By the time I had completed Part 1 and Part 2 of Taalthuis’ A2-B1 course, I wasn’t just cracking jokes myself, I was also engaging in debates with my classmates, laughing at Dutch humour (a miracle), and haggling for potted plants. 

The biggest area of improvement? For me, while going from A2-B1, I saw the biggest improvement in my grammar: I learned how different sentence structures interact with each other and how to form a passive sentence.

However, with the help of Taalthuis’ Lucien, Marcella, and Margriet, I was able to conquer these difficulties — and open the door to a whole new world of Dutch. 

High Advanced: B1-B2

This is currently the level I’m completing with Taalthuis, and let me tell you, going from B1-B2 is lastig (hard), but equally worth it. 

Like before, we started our lessons by introducing ourselves. However, we were quickly elbow-deep in new vocab and grammar rules. 

For example, we learned how to describe more complex personality traits “Ik heb de neiging erg ongeduldig te zijn.” (I have the tendency to be very impatient.)

While our wonderfully kind teacher, Siebren, does crack jokes, he’s also on a serious mission to sharpen our skills. 

I now feel confident enough to actually engage in debates with people in Dutch. Image: Freepik

From day one, myself and my classmates have been immersed in vocab lists and grammar rules. 

READ MORE | Dutch made fun and easy: Taalthuis brings the spark to at-work language learning

Going from B1 to B2 is all about taking what you’ve learned in class and practising it. As Siebren says “Oefenen, oefenen, oefenen” (Practice, practice, practice).

And if you do? You’ll be amazed by how versatile your Dutch skills become.

For example, I can now discuss complex topics such as the Dutch approach to small talk or whether I think the Netherlands is a tolerant country. 

The biggest area of improvement? At this level, I found that I saw the most improvement in my vocabulary and the ease with which I spoke. With more words under your belt, it’s much easier to keep a conversation going!

The bottom line: Was learning Dutch at Taalthuis worth it?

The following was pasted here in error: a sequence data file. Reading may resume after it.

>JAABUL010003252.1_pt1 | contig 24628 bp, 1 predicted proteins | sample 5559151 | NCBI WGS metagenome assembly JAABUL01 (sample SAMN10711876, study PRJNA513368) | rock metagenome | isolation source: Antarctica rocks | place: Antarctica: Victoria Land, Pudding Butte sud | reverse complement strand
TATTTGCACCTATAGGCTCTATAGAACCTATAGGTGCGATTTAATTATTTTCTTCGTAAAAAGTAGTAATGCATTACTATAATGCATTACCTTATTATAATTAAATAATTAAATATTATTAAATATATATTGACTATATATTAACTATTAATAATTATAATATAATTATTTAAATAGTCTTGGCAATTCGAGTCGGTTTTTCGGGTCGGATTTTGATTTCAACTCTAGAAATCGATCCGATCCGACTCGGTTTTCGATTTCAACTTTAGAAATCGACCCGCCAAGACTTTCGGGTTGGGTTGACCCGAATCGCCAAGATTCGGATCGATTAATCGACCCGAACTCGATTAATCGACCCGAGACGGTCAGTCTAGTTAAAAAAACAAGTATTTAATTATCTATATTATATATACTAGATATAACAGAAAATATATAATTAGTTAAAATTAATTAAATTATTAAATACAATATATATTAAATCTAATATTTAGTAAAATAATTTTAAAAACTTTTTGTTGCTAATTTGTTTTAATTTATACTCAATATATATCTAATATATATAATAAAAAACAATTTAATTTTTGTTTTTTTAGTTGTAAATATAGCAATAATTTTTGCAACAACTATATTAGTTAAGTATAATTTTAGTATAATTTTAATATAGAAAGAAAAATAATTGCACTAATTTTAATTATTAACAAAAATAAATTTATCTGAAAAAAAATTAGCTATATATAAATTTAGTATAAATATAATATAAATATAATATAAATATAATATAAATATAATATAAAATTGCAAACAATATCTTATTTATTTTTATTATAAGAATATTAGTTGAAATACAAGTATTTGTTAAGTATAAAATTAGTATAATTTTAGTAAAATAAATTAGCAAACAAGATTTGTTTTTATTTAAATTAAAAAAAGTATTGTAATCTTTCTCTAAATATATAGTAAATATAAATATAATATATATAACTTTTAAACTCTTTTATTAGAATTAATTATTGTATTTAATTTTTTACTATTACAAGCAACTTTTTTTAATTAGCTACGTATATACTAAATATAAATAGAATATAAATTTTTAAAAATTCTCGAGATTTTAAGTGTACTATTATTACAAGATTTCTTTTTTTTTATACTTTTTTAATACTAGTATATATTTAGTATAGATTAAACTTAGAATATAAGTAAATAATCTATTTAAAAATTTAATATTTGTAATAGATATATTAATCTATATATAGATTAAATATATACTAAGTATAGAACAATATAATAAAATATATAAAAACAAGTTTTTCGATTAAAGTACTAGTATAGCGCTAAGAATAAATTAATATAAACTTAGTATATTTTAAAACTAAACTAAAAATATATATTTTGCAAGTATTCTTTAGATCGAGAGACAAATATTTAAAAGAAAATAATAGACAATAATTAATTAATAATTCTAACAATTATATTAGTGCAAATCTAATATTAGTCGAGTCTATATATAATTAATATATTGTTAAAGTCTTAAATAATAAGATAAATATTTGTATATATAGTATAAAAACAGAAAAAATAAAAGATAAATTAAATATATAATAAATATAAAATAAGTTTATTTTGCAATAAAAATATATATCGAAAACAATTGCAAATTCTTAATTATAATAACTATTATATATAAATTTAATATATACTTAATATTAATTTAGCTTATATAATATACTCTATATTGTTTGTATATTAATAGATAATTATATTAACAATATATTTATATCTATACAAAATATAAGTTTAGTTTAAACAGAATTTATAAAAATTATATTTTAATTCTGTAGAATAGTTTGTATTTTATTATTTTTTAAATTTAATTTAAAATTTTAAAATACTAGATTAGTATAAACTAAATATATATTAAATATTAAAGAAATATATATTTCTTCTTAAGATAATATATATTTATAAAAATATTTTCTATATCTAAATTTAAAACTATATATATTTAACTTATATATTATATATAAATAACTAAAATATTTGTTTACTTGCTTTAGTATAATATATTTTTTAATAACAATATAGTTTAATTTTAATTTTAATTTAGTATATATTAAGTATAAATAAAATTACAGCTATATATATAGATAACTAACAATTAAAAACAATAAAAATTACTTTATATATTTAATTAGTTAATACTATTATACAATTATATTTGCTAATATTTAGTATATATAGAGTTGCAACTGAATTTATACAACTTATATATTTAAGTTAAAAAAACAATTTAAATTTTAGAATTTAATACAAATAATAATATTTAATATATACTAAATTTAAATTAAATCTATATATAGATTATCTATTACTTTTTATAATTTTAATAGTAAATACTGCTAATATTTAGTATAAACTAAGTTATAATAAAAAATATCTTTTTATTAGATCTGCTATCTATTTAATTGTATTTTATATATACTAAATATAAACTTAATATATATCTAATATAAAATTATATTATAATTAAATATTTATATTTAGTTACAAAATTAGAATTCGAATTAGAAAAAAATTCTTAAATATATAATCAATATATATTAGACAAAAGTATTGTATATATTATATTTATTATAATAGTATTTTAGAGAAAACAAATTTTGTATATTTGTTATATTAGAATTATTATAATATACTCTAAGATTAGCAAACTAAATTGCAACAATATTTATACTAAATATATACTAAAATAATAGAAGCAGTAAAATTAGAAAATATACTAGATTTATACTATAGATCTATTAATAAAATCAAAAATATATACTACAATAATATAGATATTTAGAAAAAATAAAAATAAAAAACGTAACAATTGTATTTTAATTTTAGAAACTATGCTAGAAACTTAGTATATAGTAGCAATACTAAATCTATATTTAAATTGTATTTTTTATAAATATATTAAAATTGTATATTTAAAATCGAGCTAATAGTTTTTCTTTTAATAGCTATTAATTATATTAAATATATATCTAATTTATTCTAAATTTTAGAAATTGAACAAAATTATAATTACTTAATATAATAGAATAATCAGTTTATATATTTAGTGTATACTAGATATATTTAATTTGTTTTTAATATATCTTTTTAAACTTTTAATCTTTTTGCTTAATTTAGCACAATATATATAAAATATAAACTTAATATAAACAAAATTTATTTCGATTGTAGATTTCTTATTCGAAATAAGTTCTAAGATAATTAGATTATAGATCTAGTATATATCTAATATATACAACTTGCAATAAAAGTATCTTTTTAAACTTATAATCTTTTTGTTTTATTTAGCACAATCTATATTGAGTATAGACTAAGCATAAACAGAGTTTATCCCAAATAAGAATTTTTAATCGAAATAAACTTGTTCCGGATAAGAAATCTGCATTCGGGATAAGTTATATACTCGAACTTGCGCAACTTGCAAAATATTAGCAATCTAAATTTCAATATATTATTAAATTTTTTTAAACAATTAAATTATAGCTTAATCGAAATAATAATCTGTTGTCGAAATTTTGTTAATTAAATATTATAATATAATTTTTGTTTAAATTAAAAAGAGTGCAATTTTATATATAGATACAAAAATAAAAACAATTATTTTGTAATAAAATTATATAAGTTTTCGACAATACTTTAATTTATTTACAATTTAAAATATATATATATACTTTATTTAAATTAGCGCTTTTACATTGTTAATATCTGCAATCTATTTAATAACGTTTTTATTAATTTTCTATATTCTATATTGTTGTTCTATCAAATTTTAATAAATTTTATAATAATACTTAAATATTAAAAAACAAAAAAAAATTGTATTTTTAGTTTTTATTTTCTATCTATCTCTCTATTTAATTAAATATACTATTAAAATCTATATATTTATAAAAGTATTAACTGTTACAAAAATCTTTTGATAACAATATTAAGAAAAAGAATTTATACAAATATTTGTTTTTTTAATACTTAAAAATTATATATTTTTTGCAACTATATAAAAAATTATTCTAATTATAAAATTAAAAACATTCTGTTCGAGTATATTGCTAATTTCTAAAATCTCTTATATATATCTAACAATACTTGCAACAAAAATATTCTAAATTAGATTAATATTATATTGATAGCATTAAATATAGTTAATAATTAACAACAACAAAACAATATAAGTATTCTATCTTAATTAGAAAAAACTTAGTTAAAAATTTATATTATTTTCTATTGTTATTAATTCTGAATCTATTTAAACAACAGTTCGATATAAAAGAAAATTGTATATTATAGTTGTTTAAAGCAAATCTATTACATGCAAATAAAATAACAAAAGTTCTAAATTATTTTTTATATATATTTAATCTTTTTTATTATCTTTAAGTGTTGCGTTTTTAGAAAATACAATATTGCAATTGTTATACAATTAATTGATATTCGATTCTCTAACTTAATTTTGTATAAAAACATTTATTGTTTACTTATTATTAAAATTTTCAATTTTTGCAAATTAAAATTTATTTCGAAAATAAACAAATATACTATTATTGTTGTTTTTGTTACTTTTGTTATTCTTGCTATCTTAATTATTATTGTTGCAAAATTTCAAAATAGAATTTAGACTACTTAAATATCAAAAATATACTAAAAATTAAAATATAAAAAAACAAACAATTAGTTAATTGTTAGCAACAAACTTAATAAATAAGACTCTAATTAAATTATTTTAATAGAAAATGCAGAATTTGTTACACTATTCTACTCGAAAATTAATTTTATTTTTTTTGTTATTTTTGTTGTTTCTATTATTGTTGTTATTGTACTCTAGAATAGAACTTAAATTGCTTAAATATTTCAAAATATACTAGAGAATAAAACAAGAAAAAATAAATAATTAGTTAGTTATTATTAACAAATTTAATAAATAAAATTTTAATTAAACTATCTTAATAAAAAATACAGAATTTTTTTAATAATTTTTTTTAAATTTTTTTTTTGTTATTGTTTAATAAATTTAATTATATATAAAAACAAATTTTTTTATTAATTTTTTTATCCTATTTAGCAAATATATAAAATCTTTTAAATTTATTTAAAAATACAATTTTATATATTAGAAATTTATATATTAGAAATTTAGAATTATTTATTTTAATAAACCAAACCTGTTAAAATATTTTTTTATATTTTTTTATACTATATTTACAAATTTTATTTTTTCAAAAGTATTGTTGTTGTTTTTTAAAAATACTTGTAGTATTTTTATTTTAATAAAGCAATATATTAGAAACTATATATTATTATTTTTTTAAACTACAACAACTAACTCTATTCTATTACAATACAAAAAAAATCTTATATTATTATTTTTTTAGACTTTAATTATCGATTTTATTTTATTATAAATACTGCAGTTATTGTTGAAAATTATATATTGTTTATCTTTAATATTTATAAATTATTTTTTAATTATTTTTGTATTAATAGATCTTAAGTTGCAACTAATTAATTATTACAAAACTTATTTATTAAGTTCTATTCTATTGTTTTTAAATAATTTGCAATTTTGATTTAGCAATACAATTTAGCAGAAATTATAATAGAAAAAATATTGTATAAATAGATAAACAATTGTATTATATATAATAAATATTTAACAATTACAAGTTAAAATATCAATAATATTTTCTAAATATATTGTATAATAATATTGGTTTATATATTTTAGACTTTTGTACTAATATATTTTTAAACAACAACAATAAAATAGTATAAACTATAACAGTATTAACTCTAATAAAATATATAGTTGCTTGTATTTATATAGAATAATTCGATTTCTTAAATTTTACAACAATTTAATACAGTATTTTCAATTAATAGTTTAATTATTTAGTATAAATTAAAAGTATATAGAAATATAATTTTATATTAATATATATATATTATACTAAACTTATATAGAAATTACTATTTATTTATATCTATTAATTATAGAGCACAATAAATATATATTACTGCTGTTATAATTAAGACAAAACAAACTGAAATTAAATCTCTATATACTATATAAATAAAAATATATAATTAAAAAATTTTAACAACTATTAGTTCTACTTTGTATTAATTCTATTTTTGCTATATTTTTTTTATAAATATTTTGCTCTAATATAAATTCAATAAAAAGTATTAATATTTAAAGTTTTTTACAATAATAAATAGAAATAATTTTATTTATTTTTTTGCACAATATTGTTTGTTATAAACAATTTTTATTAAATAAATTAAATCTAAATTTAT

Am I thankful for the hours I spent in Dutch lessons with my Taalthuis teachers? Absolutely. 

These lessons were what got me from repeating “Ik hou van sinaasappelsap” (I love orange juice) on Duolingo to successfully speaking Dutch. 

Would I take lessons with Taalthuis again? Absolutely. Image: Freepik

Taalthuis emphasises learning Dutch in real situations. From going to the bike repair shop to visiting a doctor or talking with Dutch people about cultural topics, every lesson is geared towards useful Dutch. 

READ MORE | 5 ways Dutch classes will actually give your Dutch the boost it needs

With my level now, I can comfortably operate in Dutch in everyday life. Some of my biggest changes include:

💼 I can have meetings at work in Dutch
👋 I can go to social events and chat with Dutch people (in Dutch)
🗞️ I can open a Dutch news article online and not have to translate the page
📮 I can read the mail that drops in my letterbox
🛒 I can go to the supermarket and ask workers where the vla is (very important)
📺 I can watch Dutch TV shows and movies

Do I speak grammatically perfect sentences with perfect pronunciation? Not always — and that’s okay. 

At my level of Dutch, Dutch people are really happy to go with it and rarely switch back to English. 

In short: Learning Dutch has made living in the Netherlands 100 times more comfortable and fulfilling. 

Ready to learn Dutch? I did all my lessons at Taalthuis and recommend them 100%. Lessons focus on useful Dutch, speaking, reading, listening, and writing, and — best of all — fun! Find a course

Have you successfully learned Dutch? Tell us about your experience in the comments below!

Feature Image:Freepik
Sarah O'Leary 🇮🇪
Sarah O'Leary 🇮🇪
Before becoming the Senior Editor of DutchReview, Sarah was a fresh-faced international looking to learn more about the Netherlands. Since moving here in 2017, Sarah has added a BA in English and Philosophy (Hons.), an MA in Literature (Hons.), and over three years of writing experience at DutchReview to her skillset. When Sarah isn't acting as a safety threat to herself and others (cycling), you can find her trying to sound witty while writing about some of the stickier topics such as mortgages and Dutch law.

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  1. Similar experiences with the Dutch Summer School – just did levels 4-5 (A2-B1) in the fall and now I carry on full conversations with people. Not deep conversations but real ones.